Details of retimed and reorganised flights on Tuesday June 11 and Thursday June 13th are shown here
The Prospect union today ( Wednesday May 29th) stepped up its battle for the skies over the Highlands and Islands.
Its air traffic controller members will strike again in June.
The Prospect union has served notice that air traffic controllers at Highlands and Islands Airports Ltd are set to strike on Wednesday 12th June.
This follows strike action on 23rd May which closed six airports across the Highlands and Islands.
Prospect negotiator David Avery said: “Since the initial strike action we have received no new offer from the employer, therefore our members have taken the decision to undertake a second day of strike action.
“The onus is now on HIAL and Scottish Government ministers to engage seriously with this dispute and come up with a proposal that will resolve this issue.
“We remain willing to negotiate in good faith and hope that an acceptable solution can be found.”
Inglis Lyon, Managing Director of HIAL said: “Prospect were advised this morning, Wednesday 29 May, that HIAL were preparing a further proposal which we hoped would resolve the current dispute, and would be presented to them early next week.
“Our proposal recognises the skills of our Air Traffic Control Officers and the importance of delivering air traffic management services for the future. The proposal is within the flexibility granted by the Scottish Government to examine a retention allowance for ATCOs.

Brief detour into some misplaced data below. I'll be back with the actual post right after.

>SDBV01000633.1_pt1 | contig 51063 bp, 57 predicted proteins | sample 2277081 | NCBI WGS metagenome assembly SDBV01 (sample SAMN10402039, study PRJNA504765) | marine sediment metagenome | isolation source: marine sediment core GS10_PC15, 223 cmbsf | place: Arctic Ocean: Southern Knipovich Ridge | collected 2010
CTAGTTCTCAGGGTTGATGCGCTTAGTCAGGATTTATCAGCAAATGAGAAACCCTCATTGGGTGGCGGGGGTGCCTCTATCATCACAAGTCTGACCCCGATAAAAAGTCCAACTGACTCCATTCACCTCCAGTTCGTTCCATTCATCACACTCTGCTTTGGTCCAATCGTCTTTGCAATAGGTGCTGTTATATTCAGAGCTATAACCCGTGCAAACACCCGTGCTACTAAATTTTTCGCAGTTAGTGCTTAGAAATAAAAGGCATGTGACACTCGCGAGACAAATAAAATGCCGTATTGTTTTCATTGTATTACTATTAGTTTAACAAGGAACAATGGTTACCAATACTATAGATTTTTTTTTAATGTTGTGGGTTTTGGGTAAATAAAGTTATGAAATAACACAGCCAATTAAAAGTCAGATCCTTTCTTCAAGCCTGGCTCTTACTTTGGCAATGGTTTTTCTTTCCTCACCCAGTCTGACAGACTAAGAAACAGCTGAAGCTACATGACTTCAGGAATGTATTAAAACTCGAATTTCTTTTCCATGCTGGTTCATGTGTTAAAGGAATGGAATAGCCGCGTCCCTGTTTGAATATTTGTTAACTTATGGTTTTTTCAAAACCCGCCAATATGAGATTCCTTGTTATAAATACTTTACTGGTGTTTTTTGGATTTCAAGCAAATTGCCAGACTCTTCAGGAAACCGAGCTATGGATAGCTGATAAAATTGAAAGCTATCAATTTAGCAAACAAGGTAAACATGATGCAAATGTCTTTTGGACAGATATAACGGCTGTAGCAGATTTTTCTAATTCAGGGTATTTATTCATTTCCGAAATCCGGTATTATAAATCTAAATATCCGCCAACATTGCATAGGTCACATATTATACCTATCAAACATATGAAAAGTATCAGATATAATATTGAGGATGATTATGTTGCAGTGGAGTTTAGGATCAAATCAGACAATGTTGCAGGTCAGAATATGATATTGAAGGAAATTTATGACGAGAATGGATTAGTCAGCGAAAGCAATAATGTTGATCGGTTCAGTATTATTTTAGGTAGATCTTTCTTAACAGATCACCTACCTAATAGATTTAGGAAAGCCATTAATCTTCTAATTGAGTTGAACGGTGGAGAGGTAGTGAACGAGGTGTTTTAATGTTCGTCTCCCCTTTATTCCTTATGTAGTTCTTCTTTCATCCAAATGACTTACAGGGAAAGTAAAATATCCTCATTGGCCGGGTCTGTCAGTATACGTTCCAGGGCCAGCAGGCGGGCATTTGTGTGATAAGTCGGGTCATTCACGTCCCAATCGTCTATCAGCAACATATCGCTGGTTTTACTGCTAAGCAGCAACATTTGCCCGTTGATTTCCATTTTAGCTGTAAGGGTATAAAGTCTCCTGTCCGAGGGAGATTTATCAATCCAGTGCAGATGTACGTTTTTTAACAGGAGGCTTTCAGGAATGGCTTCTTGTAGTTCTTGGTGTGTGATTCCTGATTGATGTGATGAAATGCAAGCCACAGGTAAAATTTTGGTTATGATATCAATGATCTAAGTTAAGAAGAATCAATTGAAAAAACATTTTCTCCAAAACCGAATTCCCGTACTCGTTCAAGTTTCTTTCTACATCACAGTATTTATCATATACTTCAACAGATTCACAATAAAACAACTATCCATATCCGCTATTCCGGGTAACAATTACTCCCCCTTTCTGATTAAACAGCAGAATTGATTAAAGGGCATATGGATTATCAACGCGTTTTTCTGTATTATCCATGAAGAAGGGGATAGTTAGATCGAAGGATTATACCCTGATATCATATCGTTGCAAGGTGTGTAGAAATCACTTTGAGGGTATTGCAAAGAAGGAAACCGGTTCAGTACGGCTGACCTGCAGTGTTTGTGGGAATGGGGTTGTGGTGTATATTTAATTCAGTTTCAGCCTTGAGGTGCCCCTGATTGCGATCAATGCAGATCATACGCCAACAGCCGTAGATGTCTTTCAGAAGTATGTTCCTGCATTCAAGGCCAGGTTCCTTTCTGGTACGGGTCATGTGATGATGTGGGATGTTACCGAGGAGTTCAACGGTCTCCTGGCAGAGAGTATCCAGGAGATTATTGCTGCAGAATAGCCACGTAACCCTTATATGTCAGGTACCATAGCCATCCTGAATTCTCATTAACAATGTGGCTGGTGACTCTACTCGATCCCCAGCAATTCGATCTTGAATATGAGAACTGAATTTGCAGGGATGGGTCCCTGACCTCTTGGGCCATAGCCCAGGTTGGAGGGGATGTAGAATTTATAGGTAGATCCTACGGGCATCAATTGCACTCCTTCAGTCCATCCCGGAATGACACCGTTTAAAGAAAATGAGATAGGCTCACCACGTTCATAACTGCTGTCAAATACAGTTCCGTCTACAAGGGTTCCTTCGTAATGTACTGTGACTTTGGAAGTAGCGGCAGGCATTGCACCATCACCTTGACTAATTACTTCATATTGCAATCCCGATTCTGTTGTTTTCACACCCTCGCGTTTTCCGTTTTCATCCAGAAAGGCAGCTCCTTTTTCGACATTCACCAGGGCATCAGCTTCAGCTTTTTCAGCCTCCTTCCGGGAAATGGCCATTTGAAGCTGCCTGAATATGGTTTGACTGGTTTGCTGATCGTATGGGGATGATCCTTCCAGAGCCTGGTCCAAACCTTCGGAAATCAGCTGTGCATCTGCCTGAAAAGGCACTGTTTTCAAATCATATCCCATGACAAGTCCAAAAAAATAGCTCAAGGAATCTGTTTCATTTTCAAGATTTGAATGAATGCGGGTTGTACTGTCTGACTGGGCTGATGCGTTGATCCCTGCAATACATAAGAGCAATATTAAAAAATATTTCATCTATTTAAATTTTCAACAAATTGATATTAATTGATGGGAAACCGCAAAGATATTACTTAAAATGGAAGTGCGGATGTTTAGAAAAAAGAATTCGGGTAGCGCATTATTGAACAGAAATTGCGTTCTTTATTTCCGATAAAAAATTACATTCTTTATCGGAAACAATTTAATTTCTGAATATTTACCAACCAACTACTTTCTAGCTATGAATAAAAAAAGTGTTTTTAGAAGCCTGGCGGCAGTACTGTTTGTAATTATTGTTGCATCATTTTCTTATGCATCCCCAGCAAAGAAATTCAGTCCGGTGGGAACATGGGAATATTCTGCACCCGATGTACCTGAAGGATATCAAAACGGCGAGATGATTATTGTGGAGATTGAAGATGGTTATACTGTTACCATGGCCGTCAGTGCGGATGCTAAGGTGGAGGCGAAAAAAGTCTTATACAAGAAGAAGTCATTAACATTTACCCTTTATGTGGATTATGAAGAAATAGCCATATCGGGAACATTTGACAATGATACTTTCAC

“We requested that Prospect suspend further dates for strike action to allow consultation on our offer to take place.
“It is extremely disappointing that the union has chosen to ignore our request and announce a further day of strike action on 12 June.
“Our aim is to resolve this dispute as soon as possible and we will, of course, continue to engage with Prospect to consult on our proposal.”
Airports that will be directly affected are Dundee, Inverness, Wick, Kirkwall, Sumburgh, Stornoway, and Benbecula. And industrial action short of a strike continues to affect flights throughout the area.
There have been complaints from Loganair representatives and others that there is no obvious attempt being made to resolve the dispute with warnings that there is a growing risk that Loganair’s services will be reduced permanently if they continue to lose income at this rate.
Claims that this is really about the HIAL’s longterm plans to rationalise air-traffic control have been rejected by both sides.